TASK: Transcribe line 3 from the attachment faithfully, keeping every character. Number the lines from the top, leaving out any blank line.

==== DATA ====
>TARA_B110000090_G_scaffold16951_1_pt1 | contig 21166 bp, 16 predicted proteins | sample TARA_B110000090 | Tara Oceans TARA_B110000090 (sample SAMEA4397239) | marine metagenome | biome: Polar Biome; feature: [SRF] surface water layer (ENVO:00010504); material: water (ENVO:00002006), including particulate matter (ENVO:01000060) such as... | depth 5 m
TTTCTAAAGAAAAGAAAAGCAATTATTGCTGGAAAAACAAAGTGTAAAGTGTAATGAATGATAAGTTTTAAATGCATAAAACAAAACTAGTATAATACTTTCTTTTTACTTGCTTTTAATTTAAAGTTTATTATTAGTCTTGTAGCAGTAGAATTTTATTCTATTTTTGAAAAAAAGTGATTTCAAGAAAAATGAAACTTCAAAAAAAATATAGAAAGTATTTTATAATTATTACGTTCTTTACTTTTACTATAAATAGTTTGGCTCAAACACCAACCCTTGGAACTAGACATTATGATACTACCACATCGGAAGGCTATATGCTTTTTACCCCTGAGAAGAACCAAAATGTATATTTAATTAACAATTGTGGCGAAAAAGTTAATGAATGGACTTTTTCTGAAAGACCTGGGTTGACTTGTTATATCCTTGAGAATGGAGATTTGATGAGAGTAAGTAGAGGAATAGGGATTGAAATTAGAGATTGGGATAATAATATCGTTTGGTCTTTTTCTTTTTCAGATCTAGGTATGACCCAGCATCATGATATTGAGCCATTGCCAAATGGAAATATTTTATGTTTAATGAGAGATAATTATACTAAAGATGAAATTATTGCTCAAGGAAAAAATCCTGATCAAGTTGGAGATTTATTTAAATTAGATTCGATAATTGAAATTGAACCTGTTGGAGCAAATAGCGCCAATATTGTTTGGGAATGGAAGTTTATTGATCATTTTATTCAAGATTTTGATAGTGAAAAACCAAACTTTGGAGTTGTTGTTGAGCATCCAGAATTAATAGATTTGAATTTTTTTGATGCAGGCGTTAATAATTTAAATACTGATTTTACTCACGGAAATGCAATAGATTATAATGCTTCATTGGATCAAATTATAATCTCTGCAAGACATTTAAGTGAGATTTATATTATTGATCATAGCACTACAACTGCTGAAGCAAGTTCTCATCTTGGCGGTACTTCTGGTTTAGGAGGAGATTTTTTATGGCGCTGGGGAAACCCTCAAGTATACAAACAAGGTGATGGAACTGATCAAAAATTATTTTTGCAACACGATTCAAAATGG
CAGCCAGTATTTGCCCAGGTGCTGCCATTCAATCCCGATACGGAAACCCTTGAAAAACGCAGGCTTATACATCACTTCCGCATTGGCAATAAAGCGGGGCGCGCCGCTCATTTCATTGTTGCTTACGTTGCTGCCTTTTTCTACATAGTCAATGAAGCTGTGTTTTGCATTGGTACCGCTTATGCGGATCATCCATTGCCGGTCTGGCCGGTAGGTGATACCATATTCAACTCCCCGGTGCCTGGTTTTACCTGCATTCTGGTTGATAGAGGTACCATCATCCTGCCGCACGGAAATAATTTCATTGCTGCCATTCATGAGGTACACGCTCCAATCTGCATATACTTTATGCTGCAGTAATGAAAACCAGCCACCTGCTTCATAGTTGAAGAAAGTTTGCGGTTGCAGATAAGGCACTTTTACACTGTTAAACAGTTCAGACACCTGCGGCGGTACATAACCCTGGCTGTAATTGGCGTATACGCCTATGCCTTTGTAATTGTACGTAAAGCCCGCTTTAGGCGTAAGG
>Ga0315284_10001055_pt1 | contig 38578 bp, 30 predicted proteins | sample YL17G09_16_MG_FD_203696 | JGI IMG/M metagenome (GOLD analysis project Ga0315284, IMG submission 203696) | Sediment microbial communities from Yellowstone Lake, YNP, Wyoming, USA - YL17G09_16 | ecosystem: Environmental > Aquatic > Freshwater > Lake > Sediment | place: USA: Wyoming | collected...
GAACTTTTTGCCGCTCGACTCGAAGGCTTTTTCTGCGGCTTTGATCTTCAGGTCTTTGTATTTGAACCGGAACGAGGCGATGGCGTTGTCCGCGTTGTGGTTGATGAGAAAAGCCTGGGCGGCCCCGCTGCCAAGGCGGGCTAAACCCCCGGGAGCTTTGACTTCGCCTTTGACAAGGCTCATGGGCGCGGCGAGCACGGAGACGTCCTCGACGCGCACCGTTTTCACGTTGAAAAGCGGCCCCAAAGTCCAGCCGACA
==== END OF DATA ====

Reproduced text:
CAGCCAGTATTTGCCCAGGTGCTGCCATTCAATCCCGATACGGAAACCCTTGAAAAACGCAGGCTTATACATCACTTCCGCATTGGCAATAAAGCGGGGCGCGCCGCTCATTTCATTGTTGCTTACGTTGCTGCCTTTTTCTACATAGTCAATGAAGCTGTGTTTTGCATTGGTACCGCTTATGCGGATCATCCATTGCCGGTCTGGCCGGTAGGTGATACCATATTCAACTCCCCGGTGCCTGGTTTTACCTGCATTCTGGTTGATAGAGGTACCATCATCCTGCCGCACGGAAATAATTTCATTGCTGCCATTCATGAGGTACACGCTCCAATCTGCATATACTTTATGCTGCAGTAATGAAAACCAGCCACCTGCTTCATAGTTGAAGAAAGTTTGCGGTTGCAGATAAGGCACTTTTACACTGTTAAACAGTTCAGACACCTGCGGCGGTACATAACCCTGGCTGTAATTGGCGTATACGCCTATGCCTTTGTAATTGTACGTAAAGCCCGCTTTAGGCGTAAGG